Need to Know: September 13, 2021

Fresh useful insights for people advancing quality, innovative and sustainable journalism


You might have heard: In 2019, 65% of summer interns from The New York Times, NPR and other publications attended the most selective universities in the country (Voices)

But did you know: Master’s degrees in journalism leave graduates with hefty student loans (The Wall Street Journal)

A Wall Street Journal analysis of federal data found that after graduating from prestigious graduate programs, many journalism students don’t earn enough to make headway paying off their loans. Graduates of Northwestern’s master’s program in journalism earned less and borrowed three times more than undergraduate students. As the number of available journalism jobs has diminished, the cost to attend elite master’s programs has risen. Columbia University’s nine-month graduate program has a tuition of $70,300, a 26% increase from a decade ago.

+ Noted: Marie Claire ends its U.S. print edition after 27 years (New York Post); Michael Jordan and Jordan Brand pledged $1 million to support Ida B. Wells Society’s efforts to increase diversity in investigative journalism (University of North Carolina); Chattanooga Times Free Press, which will stop daily newspaper delivery next year, is giving iPads to its subscribers (Chattanooga Times Free Press)


How newsrooms can do less work — but have more impact

Most news organizations have a fraction of the staff and resources they once had, and burnout remains a major problem across the industry. So newsrooms need to get smarter about prioritizing the work that really matters — and letting go of the rest. Here’s a simple framework for cutting back on stories and other types of work that aren’t serving audiences or driving revenue.


Honoring accuracy and voice in eyewitness accounts (Nieman Storyboard)

In a piece sharing tips for writing someone’s eyewitness account to a historic event like September 11th, Roy Peter Clark recommends using small details to capture it. For instance, author Jim Dwyer wrote about objects connected to stories from that day, from a squeegee to a family photo. Interviewing an eyewitness is easier when their memory is fresh, but journalists should consider if the subject will find sharing their story helpful or retraumatizing. Clark argues narratives from historic events shouldn’t be dismissed as old news, writing: “Better to think of them as little time machines we now experience with the benefit of new knowledge. Reports may point us there, but it is the story that puts us there.”


Spain’s El Diario offers free and reduced memberships to those who can’t afford the standard plans (World Association of News Publishers)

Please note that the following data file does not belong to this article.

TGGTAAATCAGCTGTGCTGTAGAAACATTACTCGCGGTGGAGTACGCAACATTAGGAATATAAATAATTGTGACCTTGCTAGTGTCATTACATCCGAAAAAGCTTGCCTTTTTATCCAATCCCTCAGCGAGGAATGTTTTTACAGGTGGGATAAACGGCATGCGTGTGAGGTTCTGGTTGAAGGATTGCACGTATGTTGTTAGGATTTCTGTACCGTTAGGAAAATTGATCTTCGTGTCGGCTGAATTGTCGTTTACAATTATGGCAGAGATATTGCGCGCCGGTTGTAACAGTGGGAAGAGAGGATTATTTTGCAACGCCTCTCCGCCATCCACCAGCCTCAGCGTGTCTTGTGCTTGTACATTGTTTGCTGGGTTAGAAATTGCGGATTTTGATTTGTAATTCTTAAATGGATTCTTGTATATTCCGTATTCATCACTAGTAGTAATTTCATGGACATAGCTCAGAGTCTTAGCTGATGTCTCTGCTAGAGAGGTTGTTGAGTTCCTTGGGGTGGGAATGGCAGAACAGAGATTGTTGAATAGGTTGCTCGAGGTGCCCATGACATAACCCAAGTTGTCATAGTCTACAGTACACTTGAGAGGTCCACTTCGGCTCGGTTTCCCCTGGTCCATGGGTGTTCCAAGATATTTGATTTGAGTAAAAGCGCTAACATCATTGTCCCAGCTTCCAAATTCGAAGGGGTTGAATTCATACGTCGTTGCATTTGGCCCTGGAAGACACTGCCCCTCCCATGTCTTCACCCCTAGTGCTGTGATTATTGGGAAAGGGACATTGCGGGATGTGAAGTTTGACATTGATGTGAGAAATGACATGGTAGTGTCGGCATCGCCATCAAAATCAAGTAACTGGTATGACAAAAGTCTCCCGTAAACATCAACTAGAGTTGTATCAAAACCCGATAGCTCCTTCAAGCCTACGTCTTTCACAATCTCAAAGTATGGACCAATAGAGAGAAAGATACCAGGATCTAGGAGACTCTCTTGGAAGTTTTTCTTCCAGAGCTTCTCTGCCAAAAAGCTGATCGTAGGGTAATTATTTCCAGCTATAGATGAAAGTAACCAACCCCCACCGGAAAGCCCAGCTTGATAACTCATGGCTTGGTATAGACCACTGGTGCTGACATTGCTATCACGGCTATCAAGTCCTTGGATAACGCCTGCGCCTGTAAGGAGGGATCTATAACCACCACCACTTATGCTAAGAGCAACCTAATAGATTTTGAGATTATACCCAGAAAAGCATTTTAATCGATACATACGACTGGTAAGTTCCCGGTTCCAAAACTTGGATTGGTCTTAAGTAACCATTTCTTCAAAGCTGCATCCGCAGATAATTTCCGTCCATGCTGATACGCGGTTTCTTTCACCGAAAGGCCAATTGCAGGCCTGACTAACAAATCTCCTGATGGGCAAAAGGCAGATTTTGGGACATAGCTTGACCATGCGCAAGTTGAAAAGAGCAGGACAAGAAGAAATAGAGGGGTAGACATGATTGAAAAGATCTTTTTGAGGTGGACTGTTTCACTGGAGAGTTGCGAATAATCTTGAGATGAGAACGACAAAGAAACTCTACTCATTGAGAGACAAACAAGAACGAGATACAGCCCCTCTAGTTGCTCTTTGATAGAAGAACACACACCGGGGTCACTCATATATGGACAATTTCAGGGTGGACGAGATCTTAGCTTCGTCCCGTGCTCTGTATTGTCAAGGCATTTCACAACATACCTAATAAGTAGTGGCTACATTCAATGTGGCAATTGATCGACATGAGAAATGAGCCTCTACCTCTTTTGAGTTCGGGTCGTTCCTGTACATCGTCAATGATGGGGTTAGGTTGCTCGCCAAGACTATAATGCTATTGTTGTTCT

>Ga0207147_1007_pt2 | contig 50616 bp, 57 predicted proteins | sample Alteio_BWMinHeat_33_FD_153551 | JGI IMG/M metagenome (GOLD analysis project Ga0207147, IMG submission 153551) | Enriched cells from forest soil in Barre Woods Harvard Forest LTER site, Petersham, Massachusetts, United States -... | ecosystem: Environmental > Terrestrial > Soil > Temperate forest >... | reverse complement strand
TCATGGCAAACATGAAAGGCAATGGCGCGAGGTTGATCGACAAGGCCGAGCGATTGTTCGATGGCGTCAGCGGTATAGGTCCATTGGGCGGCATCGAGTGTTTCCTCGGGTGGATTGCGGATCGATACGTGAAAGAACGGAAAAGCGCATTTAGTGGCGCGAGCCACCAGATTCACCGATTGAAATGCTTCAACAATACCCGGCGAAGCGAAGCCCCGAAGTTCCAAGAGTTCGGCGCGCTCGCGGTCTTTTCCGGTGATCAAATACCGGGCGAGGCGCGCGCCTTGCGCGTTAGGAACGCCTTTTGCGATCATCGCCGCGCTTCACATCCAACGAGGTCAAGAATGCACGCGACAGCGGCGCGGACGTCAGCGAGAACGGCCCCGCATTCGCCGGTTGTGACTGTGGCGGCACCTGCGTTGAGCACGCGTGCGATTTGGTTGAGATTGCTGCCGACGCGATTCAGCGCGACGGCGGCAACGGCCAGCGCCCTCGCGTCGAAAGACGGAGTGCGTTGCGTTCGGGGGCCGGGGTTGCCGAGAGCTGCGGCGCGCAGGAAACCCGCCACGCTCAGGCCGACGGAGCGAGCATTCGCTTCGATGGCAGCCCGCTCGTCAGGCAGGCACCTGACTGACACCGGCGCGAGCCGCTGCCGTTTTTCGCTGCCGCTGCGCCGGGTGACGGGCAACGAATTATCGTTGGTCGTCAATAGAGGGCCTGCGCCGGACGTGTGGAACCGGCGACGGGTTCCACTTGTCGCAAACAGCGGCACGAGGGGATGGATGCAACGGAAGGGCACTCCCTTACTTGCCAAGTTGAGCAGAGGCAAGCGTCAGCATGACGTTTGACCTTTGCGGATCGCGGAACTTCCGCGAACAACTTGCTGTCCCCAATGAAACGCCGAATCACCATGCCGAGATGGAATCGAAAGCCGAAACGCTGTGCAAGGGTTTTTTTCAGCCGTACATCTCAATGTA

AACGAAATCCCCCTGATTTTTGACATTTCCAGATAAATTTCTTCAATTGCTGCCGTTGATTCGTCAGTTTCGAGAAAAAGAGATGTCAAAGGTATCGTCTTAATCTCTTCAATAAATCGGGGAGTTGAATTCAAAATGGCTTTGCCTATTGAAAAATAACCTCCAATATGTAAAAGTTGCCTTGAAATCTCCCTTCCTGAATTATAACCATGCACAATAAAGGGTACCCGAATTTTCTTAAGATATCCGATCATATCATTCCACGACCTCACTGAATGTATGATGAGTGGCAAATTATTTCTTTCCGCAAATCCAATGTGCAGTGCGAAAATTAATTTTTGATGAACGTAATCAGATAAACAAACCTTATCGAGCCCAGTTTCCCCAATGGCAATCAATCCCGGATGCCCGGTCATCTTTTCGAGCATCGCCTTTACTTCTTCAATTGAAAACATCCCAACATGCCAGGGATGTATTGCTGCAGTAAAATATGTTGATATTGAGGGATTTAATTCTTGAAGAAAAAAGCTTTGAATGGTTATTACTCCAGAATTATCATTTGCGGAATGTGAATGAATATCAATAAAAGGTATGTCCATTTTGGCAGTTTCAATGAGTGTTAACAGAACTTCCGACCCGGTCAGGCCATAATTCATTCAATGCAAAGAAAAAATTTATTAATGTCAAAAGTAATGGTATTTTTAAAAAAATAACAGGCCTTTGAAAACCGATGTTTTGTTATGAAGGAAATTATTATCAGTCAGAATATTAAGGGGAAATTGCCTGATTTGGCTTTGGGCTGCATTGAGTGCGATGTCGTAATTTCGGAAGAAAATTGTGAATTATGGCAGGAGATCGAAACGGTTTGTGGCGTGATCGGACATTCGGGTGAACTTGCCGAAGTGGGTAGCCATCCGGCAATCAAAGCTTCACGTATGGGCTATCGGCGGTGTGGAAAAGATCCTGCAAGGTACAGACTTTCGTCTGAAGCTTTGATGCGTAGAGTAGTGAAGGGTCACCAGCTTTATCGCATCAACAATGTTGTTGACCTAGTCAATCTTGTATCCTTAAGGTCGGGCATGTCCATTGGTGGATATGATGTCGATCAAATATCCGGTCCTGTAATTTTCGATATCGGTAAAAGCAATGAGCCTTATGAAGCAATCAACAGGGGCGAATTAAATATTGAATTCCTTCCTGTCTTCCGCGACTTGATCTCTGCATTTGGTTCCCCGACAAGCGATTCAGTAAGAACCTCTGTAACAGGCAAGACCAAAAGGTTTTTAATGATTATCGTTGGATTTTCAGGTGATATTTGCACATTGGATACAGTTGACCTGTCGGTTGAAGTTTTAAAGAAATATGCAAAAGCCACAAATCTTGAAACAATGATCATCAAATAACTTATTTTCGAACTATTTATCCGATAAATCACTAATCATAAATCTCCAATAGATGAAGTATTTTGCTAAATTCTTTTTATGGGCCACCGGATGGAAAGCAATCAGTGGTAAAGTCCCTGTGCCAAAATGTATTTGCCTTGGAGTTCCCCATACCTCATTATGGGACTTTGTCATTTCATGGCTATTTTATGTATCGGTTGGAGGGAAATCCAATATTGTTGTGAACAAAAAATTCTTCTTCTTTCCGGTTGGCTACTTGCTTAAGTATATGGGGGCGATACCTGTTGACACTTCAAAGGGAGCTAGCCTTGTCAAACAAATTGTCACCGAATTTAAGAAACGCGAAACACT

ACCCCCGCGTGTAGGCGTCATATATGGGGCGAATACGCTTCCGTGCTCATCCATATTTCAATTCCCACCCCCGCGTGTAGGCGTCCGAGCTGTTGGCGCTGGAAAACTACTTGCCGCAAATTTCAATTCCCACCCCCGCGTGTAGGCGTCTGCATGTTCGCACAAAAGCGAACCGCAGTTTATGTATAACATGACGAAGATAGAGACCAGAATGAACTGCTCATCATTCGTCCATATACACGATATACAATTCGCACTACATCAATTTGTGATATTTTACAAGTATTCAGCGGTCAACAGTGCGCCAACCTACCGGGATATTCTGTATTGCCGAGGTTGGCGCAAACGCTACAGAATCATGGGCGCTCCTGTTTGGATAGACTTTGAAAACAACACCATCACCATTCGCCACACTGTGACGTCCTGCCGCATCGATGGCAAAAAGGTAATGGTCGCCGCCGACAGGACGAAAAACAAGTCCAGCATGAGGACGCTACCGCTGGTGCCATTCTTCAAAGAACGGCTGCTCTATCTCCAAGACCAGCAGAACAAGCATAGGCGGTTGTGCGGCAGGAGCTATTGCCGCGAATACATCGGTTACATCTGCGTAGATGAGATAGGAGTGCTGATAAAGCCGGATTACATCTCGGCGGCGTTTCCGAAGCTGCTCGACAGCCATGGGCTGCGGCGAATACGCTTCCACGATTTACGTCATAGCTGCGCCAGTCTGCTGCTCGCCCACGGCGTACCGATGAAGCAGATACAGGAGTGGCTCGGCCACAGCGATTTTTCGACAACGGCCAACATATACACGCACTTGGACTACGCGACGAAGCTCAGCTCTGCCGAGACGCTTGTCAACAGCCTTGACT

El Diario has 61,000 members in a program that has different giving levels that allow readers to pay more or less than the standard plan based on what they can afford. Since December, the news outlet has offered reduced and no-fee memberships to readers, with about 19,000 choosing one of those plans. El Diario also has a membership plan for readers who opt to pay more than the amount of the standard plan. Those readers make up 11% of El Diario’s members, and out of that higher-paying group, 14% also pay to support a local edition of the publication.


How to make meetings more accessible and equitable (Reynolds Journalism Institute)

While outlining methods to improve meetings, DEI Coalition founder Sisi Wei writes that collaboration works better when more people can participate in more flexible, equitable ways. During brainstorming meetings, Wei recommends attendees use a tool like Google Docs to share their ideas, then respond to those thoughts during the session. Wei suggests turning the shared document into a worksheet that people who missed the meeting can use to participate in the brainstorming session when they have time.

+ Related: Wei and Sophie Ho write that moderation for Slack, Facebook Groups or other platforms should be structured to share power and guard against burnout (Open News)


RTDNA: The United States needs to make assaulting a journalist a federal crime (Radio Television Digital News Association)

This year so far, 125 assaults against journalists have taken place, according to the U.S. Press Freedom Tracker. A bill in Congress would designate assaults against journalists as a federal crime, which RTDNA Executive Director Dan Shelley compares to a national law barring assaults against government officials. Shelley argues that journalists are as important to democracy as government officials, writing: “We inform the public in times of crisis, ask tough questions, seek and report the truth, and hold those in power accountable. It is our right to do this without fear of violence.”


After Ida, local radio station becomes source of hope for New Orleans residents (The Washington Post)

New Orleans talk radio station WWL, known locally as “hurricane station,” stayed on air 24 hours a day during Hurricane Ida and previous major hurricanes to connect listeners with information while power, television and cell towers were down. During Ida, 19 staffers moved into the station’s office, hosts worked double shifts and the station received thousands of calls from listeners. The station aired updates from elected officials, answered questions about things like how to find gas, and comforted listeners who were struggling during the storm.